The close proximity to the center of the earthquake meant that the Barbancourt Rhum Distillery was heavily effected. Years of rhum production was lost. So much rhum was lost that it killed all the coconut trees outside the distillery. Many of the workers who lost their homes used the soccer field to seek shelter and live in tents.

Exports have begun to flow again recently, but it will take years for the company to rebuild its stocks of aged rhums.

Old Postcard showing Barbancourt bottling line.
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A Homemade Wall Sign Advertising Clairin.
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Clairin
Clairin is unique to Haiti and plays an important role in the culture of Haiti. It is seen as an essential part of everyday Haitian life, from social functions to voodoo rituals. Clairin is considered the drink of the poor people (the vast majority) and Barbancourt is seen as the drink of the middle and upper classes.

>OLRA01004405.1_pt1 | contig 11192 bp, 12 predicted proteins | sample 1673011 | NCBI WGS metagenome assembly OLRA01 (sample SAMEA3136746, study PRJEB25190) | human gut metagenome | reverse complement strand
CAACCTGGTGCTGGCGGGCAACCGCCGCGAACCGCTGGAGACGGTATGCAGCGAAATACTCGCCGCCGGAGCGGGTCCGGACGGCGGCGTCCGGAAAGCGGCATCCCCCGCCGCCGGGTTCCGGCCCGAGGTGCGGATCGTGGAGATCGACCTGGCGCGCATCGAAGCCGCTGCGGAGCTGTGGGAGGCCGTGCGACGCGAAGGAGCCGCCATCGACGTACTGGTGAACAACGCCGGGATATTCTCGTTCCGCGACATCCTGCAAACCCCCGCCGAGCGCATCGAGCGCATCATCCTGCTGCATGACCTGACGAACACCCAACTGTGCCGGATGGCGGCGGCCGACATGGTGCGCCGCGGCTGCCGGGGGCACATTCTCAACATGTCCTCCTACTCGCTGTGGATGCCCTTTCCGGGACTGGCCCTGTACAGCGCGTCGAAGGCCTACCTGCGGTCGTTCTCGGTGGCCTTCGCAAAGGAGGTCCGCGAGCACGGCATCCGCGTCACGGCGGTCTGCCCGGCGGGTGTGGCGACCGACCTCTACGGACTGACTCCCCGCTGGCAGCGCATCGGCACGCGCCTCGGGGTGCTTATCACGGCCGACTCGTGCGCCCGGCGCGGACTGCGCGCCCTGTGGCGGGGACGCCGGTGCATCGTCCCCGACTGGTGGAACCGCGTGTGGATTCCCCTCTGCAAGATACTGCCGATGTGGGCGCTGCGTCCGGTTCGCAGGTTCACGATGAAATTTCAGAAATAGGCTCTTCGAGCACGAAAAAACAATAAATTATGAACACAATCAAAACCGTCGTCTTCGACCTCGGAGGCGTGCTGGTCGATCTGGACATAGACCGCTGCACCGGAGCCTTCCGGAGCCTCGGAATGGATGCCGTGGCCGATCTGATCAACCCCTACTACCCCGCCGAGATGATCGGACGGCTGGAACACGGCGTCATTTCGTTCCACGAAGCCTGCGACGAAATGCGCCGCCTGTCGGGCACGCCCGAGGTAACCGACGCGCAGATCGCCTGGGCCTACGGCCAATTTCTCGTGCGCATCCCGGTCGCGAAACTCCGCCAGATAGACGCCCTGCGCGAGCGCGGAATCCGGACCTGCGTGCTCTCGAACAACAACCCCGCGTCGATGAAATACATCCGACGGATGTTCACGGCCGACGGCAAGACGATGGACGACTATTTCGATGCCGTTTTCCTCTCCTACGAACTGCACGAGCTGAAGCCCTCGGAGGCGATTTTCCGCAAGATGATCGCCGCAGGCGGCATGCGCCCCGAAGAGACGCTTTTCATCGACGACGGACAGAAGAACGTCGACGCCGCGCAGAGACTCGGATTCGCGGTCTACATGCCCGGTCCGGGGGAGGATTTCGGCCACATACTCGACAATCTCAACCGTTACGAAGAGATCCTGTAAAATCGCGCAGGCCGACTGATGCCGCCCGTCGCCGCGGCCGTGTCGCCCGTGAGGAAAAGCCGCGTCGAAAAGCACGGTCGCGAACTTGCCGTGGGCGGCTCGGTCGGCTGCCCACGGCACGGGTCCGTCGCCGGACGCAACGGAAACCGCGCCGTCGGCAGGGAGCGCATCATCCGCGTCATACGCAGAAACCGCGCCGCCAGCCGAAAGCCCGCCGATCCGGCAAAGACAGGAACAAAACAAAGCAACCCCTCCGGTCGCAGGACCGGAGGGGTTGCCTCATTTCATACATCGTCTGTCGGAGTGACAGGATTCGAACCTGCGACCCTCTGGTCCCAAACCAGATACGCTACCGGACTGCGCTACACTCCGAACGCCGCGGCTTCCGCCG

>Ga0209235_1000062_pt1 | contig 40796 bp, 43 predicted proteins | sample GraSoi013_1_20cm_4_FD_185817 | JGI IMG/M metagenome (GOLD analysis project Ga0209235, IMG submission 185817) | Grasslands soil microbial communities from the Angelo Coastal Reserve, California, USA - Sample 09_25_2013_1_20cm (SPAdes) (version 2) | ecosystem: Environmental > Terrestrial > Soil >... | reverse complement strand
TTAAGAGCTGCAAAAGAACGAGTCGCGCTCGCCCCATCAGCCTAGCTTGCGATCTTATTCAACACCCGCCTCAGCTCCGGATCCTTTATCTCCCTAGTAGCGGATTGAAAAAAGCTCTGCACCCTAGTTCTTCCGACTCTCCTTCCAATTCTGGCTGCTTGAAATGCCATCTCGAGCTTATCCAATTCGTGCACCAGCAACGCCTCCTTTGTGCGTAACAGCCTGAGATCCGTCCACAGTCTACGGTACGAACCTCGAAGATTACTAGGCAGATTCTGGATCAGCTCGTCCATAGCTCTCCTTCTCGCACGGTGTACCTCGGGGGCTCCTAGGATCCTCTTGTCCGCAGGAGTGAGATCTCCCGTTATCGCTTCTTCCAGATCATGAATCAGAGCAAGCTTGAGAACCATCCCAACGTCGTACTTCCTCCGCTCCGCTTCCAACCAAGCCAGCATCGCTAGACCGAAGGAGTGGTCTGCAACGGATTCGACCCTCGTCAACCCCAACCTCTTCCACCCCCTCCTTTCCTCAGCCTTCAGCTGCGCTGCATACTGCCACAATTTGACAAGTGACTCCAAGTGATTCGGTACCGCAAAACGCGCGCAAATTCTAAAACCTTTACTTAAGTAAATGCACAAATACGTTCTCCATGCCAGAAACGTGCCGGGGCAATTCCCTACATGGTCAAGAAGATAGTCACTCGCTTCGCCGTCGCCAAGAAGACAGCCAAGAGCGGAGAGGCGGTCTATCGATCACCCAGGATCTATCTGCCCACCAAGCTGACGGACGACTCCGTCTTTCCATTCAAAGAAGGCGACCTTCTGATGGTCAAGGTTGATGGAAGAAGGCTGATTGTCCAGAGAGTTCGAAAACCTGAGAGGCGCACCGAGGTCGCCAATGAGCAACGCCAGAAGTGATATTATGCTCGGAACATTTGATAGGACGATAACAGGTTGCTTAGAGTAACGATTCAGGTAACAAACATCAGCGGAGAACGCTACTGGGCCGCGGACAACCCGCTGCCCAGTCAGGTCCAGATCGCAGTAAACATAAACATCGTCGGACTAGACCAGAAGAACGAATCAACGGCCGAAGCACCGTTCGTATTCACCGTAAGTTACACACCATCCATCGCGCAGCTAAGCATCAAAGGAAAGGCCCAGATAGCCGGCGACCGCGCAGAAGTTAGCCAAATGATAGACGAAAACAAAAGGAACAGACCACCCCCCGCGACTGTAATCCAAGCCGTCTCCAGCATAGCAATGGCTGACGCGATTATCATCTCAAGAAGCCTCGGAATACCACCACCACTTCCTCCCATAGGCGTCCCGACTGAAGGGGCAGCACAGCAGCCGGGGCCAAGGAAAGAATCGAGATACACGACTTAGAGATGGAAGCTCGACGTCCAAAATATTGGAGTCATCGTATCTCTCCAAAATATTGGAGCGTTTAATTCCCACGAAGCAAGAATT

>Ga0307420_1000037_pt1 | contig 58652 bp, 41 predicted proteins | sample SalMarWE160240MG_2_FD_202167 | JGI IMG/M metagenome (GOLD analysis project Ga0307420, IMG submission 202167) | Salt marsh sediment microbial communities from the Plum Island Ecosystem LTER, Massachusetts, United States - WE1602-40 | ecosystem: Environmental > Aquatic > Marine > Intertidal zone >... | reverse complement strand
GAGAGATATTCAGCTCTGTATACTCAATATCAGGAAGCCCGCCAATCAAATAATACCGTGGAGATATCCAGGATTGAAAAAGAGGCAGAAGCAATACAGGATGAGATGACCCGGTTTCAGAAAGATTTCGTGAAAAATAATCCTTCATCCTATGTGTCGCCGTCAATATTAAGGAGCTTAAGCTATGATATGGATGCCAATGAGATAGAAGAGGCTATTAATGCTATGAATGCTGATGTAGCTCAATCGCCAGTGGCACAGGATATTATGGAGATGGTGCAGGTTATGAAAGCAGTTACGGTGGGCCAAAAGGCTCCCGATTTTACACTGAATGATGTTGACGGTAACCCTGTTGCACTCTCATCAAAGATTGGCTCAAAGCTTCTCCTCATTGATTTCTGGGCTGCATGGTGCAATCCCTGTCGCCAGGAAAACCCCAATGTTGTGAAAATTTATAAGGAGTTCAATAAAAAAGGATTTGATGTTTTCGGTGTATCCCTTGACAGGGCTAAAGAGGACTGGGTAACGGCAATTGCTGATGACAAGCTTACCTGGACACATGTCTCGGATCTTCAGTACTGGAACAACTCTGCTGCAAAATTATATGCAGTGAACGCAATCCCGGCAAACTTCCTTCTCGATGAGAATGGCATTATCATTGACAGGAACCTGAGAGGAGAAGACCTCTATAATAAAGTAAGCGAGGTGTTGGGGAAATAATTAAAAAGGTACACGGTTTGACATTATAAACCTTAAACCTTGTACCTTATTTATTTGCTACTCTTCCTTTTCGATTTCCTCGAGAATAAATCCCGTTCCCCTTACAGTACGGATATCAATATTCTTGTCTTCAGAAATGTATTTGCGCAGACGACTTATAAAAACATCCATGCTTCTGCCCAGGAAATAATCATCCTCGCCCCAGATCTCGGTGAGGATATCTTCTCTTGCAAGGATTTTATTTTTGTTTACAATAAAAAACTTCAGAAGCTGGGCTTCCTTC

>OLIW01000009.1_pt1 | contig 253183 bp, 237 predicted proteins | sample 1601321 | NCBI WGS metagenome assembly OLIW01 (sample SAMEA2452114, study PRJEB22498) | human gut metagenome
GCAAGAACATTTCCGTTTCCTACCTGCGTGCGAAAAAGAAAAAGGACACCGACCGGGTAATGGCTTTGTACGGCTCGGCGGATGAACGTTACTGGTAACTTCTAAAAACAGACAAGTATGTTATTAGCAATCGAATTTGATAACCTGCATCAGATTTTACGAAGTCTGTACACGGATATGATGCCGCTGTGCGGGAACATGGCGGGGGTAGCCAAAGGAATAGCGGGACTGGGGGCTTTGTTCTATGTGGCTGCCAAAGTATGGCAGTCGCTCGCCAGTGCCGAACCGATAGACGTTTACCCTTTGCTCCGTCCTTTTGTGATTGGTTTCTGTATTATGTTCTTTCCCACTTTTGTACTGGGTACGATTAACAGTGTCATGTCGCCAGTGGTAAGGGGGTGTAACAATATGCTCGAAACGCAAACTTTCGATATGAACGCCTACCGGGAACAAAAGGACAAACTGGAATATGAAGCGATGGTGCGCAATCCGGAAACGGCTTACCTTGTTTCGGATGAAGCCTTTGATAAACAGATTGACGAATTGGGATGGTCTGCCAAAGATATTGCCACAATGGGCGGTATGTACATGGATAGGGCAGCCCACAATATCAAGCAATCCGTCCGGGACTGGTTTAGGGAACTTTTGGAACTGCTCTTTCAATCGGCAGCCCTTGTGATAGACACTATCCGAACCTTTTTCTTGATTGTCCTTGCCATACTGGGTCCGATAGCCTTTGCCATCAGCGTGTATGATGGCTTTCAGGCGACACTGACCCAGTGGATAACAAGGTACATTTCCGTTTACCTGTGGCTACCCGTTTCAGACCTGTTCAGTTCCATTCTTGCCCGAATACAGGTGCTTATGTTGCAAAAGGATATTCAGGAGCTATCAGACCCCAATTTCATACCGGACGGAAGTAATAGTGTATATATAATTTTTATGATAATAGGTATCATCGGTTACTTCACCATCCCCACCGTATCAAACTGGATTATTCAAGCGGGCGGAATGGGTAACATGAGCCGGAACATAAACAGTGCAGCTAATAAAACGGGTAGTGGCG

While Barbancourt has won many international awards during its long history, clairin is virtually unheard of outside of Haiti. Most clairin is produced by small rum distilleries and bottled in small previously used rum bottles, with hand printed labels. It comes in various strengths and colours, from white, bright red and green to caramel brown. While additives are obviously added to change the colour and taste, it appears that clairin is rarely aged or filtered before bottling. Most bottlings will have clouds of unidentified floating objects resting at the bottom of the small bottles. This does not appear to alter the raw, harsh taste of these "rums".
No one is quite sure where the name clairin originated from, but one story suggests that it was the French colonists who first drank it would exclaim "C'est clair, hein?" A literal translation of this is "It is clear sorry/excuse". Another suggestion of the origins of the name are again French (for obvious reasons) for a refreshing pick-me-up drink.
A popular way to purchase clairin is to buy it straight from the still if you take your own bottle to the distillery for a fill-up. The Rumelier has received several bottles of clairin from the still from friends. Most come in old Barbancourt 3 Star bottles and one or two have come in plastic juice bottles. These are of the clear white variety and have aromas similar to the French agricole rhums from Martinique and obvious similarities to moonshine.